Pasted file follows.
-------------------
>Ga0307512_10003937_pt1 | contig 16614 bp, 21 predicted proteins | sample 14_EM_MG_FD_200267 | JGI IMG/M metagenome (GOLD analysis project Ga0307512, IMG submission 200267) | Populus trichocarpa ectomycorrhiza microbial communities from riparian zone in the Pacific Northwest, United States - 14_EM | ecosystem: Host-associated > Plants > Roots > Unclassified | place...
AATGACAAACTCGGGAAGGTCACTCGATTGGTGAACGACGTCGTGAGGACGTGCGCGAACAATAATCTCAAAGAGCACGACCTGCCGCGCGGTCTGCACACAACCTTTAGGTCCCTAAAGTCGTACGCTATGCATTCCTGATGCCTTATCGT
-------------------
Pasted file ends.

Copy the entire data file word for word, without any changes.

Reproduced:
>Ga0307512_10003937_pt1 | contig 16614 bp, 21 predicted proteins | sample 14_EM_MG_FD_200267 | JGI IMG/M metagenome (GOLD analysis project Ga0307512, IMG submission 200267) | Populus trichocarpa ectomycorrhiza microbial communities from riparian zone in the Pacific Northwest, United States - 14_EM | ecosystem: Host-associated > Plants > Roots > Unclassified | place...
AATGACAAACTCGGGAAGGTCACTCGATTGGTGAACGACGTCGTGAGGACGTGCGCGAACAATAATCTCAAAGAGCACGACCTGCCGCGCGGTCTGCACACAACCTTTAGGTCCCTAAAGTCGTACGCTATGCATTCCTGATGCCTTATCGT